In the current NFL climate, owners should be looking to hire offensive coaches

Mike Florio
·2 min read

We try to avoid advocating specific candidates for specific jobs, because we’re in no position to make a full and fair and complete assessment of candidates. Also, too many others in the media feel compelled to try to help candidates, for obvious access-and-info-related reasons.

But I will say this: If I were hiring a head coach in today’s NFL, I’d hire an offensive coordinator over a defensive coordinator.

The reason is simple. If you hire a defensive coach and the team does well, you’ll quickly be looking for a new offensive coordinator, because he’ll soon be a head coach somewhere else. If you hire an offensive coach, it will take a lot more to lose the defensive coordinator. (Case in point: Saints defensive coordinator Dennis Allen can’t get a sniff.)

Although plenty of defensive coordinators (Tony Dungy is the best example) give off a clear head-coach vibe, plenty of defensive coordinators have a rough-and-tumble air, from the Ryan twins to Wink Martindale and his Kenny Powers mullet to others whose demeanor is less CEO than GFY.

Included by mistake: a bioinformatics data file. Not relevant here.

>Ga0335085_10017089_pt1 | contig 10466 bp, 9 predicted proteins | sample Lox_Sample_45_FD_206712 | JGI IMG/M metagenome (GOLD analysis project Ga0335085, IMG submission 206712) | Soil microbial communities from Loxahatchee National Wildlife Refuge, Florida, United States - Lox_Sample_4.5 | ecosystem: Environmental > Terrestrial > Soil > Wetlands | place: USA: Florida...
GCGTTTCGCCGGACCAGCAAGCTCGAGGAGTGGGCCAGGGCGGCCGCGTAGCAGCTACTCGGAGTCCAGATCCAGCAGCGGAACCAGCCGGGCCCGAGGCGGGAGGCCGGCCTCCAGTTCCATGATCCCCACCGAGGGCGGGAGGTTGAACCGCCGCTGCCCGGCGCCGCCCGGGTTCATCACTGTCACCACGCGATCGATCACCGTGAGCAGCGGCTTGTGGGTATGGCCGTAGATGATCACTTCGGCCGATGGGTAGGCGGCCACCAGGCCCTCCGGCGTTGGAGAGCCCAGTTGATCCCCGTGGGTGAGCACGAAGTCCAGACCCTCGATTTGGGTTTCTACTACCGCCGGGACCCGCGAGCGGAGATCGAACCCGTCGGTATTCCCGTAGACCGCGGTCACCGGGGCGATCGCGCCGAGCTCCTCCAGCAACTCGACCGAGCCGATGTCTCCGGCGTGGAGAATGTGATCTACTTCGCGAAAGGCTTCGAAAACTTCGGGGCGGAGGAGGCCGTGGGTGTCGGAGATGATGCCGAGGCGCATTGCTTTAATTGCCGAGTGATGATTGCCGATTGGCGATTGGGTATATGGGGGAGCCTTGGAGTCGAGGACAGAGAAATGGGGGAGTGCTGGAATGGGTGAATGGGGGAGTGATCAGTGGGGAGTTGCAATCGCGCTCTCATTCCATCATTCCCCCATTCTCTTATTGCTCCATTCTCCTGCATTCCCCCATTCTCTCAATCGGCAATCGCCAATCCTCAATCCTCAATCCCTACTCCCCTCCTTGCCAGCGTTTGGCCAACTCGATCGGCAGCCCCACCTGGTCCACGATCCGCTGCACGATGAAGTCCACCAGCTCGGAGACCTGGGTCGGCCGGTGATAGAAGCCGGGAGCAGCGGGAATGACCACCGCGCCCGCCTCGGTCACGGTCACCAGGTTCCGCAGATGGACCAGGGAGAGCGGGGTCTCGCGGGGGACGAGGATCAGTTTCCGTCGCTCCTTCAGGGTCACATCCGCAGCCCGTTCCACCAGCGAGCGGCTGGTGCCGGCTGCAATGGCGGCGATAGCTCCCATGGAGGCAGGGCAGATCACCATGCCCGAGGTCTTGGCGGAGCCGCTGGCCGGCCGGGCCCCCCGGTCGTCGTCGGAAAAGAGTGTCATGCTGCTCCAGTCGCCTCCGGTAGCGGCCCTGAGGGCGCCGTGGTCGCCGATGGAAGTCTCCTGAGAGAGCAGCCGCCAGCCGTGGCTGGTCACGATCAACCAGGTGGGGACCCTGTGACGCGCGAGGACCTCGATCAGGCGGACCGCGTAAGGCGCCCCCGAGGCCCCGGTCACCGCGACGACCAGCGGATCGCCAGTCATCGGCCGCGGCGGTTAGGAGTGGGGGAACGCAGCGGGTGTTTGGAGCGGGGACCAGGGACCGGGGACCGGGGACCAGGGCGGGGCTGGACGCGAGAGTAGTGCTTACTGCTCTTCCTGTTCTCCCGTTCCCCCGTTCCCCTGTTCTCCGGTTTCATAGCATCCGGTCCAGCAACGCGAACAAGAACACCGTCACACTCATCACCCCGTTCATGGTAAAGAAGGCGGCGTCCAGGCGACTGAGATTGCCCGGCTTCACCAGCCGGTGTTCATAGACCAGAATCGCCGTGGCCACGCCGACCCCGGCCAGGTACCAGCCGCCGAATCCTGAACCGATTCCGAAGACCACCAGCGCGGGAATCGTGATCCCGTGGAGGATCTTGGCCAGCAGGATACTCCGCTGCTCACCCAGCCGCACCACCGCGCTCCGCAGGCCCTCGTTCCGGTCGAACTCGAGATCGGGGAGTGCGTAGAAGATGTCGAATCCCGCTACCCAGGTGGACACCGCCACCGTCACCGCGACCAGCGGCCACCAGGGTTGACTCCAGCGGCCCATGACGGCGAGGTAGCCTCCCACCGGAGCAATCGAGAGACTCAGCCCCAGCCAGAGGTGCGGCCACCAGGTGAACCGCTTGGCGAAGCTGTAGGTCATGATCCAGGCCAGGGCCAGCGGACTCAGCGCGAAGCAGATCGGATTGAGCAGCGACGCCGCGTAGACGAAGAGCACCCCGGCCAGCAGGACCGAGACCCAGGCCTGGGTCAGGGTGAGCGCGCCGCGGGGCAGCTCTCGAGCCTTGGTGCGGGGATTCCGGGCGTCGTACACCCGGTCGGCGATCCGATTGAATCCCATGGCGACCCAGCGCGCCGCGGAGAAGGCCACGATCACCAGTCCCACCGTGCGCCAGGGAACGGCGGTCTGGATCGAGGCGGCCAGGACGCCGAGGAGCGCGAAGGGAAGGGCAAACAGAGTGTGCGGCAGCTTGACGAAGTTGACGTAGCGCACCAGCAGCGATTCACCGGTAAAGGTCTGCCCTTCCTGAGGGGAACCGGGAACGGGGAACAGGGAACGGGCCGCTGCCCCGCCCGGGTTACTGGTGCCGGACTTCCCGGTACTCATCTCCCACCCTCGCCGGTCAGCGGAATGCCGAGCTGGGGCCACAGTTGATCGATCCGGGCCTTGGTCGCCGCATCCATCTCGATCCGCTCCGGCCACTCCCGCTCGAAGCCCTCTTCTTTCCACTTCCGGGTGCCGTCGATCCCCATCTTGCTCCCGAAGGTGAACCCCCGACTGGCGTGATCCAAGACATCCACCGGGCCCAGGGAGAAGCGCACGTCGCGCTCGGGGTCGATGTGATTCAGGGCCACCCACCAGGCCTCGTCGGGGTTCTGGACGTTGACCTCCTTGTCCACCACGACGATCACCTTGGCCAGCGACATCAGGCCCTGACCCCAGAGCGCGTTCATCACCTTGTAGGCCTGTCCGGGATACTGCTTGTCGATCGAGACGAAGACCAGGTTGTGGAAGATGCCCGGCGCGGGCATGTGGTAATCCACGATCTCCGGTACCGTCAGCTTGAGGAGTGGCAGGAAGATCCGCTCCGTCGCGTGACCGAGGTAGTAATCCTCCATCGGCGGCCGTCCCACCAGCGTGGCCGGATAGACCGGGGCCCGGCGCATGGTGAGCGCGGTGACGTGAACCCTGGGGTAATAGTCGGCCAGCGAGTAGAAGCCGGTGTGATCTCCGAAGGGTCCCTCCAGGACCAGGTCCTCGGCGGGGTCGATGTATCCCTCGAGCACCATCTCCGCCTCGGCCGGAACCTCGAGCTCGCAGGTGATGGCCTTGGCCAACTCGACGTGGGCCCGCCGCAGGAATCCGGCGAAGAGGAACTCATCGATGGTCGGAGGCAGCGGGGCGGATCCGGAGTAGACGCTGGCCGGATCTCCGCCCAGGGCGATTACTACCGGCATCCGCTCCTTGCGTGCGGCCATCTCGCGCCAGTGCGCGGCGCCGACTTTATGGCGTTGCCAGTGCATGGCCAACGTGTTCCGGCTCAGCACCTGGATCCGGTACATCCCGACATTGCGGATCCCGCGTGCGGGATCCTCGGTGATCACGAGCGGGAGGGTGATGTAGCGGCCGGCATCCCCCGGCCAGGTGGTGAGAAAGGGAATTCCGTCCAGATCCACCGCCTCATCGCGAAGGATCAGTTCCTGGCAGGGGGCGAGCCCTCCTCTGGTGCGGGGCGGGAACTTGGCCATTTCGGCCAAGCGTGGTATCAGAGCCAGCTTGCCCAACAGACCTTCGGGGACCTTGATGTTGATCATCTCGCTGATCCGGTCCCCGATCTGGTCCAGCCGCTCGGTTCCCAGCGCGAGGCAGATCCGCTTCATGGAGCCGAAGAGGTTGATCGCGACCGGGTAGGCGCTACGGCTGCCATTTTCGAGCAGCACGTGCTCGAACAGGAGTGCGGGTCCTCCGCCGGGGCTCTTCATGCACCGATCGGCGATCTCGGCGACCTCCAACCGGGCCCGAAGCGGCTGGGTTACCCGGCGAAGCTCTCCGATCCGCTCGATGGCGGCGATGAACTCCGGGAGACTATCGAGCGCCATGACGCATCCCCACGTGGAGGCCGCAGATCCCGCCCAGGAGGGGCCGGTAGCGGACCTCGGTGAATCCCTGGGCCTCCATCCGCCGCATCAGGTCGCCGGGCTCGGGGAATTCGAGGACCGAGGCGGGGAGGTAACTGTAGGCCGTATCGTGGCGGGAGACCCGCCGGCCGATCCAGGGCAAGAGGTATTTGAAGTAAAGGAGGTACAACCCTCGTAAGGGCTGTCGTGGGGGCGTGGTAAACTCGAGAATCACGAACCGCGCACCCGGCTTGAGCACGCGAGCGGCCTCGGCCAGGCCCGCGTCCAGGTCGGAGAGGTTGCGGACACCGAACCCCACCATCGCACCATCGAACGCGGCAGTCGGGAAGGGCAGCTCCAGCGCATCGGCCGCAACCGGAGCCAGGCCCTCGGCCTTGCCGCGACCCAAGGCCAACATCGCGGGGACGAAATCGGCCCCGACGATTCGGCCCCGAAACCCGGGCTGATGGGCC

The Falcons, for example, arguably should have hired Kyle Shanahan (pictured) instead of Dan Quinn in 2015; after Shanahan left to coach the 49ers, the team went south and is still trying to recover.

One reason great offensive coaches don’t lose defensive coordinators is that teams lean toward offensive coaches. And for that reason great defensive coaches are more likely to lose their offensive coordinators.

So as the six teams with vacancies look for coaches, it makes sense to look for offensive coaches. Especially if the team has a quarterback who needs to be properly managed and groomed. Otherwise, the person responsible for managing and grooming the quarterback may do it so well that he gets a promotion somewhere else.

In the current NFL climate, owners should be looking to hire offensive coaches originally appeared on Pro Football Talk